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Why nature loves hexagons

The honeybee – an architectural genius?!

Bee hive 

Alright bees! How’d the weekend go? We had a chilled one, a spot of DIY, a visit to the hive and a BBQ whilst dodging the showers.  Whilst checking on our hive at Pa H’s, we got thinking. What exactly is a hive and why do bees choose to live in one? After chatting with Pa H and doing a bit of our own research, we were pretty buzzed by what we found. If like us you’re a little curious, then stay tuned, as we’re here to share our finds with you today! Bees are in fact ingenious little architects and nature’s finest engineers… They’ve so cleverly designed their home and workspace that we’re quite in awe of their talent!

So who makes up the beehive?

Honeybees live in colonies (groups) called hives. Each hive contains one queen bee, thousands of female worker bees, and hundreds of male drone bees. It’s a pretty BEEsy place to be in a beehive!

The queen bee stays inside the heart of the hive. Her primary role is to lay eggs and produce new bees. In fact, she has a team of worker bees who look after her day in day out. 

The remaining worker bees fill a variety of purposes both inside and outside of the hive, such as feeding new broods, cleaning the hive, and gather food for the surrounding area. (*For more details on the lifecycle of a worker bee check out our blog post from a few months back!  https://www.justbeedrinks.co.uk/life-worker-bee/).

And how is the hive built?

 

Inside the hive, worker bees build hexagonal (six-sided) tube cells out of wax. Together these wax cells are known as honeycomb. These hexagonal cells are used by the queen to lay her eggs (housing larvae and other brood), as well as by worker bees to store honey, nectar and pollen. This honey is used by the colony throughout winter when they can’t go outdoors to forage for food.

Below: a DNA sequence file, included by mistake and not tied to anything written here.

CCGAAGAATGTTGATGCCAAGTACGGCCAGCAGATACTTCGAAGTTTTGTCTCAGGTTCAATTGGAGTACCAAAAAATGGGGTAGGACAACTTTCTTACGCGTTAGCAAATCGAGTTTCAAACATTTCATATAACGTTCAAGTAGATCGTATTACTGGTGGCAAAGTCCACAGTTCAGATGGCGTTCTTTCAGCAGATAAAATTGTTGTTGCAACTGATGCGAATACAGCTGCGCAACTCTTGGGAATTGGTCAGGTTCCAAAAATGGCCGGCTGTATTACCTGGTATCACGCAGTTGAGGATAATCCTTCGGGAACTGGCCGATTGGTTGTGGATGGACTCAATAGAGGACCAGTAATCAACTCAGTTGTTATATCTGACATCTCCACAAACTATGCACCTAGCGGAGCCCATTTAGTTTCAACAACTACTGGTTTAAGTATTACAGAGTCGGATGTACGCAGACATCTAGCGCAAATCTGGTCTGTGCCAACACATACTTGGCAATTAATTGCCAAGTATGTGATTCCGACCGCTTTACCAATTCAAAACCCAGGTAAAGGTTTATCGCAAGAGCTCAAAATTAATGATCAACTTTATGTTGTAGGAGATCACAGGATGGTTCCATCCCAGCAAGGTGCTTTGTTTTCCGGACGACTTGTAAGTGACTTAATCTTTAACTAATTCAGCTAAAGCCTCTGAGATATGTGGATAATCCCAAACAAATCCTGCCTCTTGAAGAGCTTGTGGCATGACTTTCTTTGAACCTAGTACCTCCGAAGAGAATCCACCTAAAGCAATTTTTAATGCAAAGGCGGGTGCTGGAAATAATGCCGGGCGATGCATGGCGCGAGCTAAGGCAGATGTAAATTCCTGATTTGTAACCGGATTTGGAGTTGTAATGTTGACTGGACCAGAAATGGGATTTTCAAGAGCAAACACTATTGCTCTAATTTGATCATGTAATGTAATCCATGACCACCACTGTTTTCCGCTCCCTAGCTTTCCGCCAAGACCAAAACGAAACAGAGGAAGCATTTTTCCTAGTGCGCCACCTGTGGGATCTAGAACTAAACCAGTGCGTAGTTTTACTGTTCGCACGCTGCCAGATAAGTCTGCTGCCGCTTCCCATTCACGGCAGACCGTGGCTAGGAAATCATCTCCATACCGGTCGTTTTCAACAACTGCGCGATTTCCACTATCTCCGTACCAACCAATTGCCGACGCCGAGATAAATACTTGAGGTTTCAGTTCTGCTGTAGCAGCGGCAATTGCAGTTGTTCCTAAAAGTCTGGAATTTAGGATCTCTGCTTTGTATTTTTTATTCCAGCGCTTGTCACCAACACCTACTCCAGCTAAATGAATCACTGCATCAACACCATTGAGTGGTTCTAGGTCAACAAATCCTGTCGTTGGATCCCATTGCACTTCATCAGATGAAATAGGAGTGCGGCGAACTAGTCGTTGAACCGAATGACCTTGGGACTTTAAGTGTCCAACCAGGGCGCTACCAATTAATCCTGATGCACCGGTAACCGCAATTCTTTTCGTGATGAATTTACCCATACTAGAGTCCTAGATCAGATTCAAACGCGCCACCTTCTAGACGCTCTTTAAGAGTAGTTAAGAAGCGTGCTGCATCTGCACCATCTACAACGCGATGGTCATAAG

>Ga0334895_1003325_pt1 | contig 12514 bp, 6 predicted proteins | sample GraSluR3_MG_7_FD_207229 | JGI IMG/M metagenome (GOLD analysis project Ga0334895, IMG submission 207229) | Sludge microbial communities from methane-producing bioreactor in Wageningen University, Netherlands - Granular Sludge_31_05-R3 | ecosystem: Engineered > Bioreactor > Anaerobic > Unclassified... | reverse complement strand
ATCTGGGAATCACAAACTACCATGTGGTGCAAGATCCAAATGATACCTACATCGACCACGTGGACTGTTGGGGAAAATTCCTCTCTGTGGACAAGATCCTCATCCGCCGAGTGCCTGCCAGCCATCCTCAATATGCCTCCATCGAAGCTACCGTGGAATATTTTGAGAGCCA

The structure of these cells is very important and requires a lot of hard work. They must be able to store as much honey as possible, whilst using as little wax as possible to be built. Each cell is exactly like the others. It is comprised of 6 walls, which meet precisely at 120 degrees, and they are just big enough for bees to fit into.

 just bee product

Do they have to be hexagonal?

 

Apparently yes! According to Sue Cobey, a bee researcher at Washington State University “The geometry of this shape uses the least amount of material to hold the most weight,” she said.

 

Hundreds of these hexagonal cells are packed together to make the nest and they fit together perfectly. Most other shapes, such as circles, wouldn’t work, as they would leave gaps in the honeycomb. The only other two plausible options are equilateral triangles or squares.

 

Unlike humans, bees don’t have arms to pick things up. However, they are capable of making wax. Unfortunately this is a very strenuous process – bees have to consume approximately 8 ounces of honey to produce 1 ounce of wax. As both equilateral triangles and squares require much more wax to be made (we’ll leave this calculation to the mathematicians), hexagons it is!

 

Honeycomb appears manmade and manufactured, but actually bees are just little engineering wanders. Every honeybee knows how to build these little storage units. They make perfect hexagons and instinctively know this is the optimal shape of their home. This is the result of trial and error over long periods of evolutionary history. The hexagonal array is, without doubt, the most efficient storage solution. If only we could all think as brightly as a bee!

 

 

Any architect would have been proud to design a hive I’m sure! It’s a shame our buzzing fury friends beat us to it. We’d love to see any pictures of your beehives or any local beehives you’ve visited. Drop us an email at thehive@justbeedrinks.co.uk or tag us on our social @justbeedrinks and we’ll send our favourite hexagonal masterpiece a Just Bee gift box.

 

Keep buzzing bright bees!

 

Blogger Bee x

 

Sources:

https://askdruniverse.wsu.edu/2015/11/02/why-do-bees-make-hexagons/

https://www.hunker.com/13404761/how-long-do-bees-live-if-the-hive-is-removed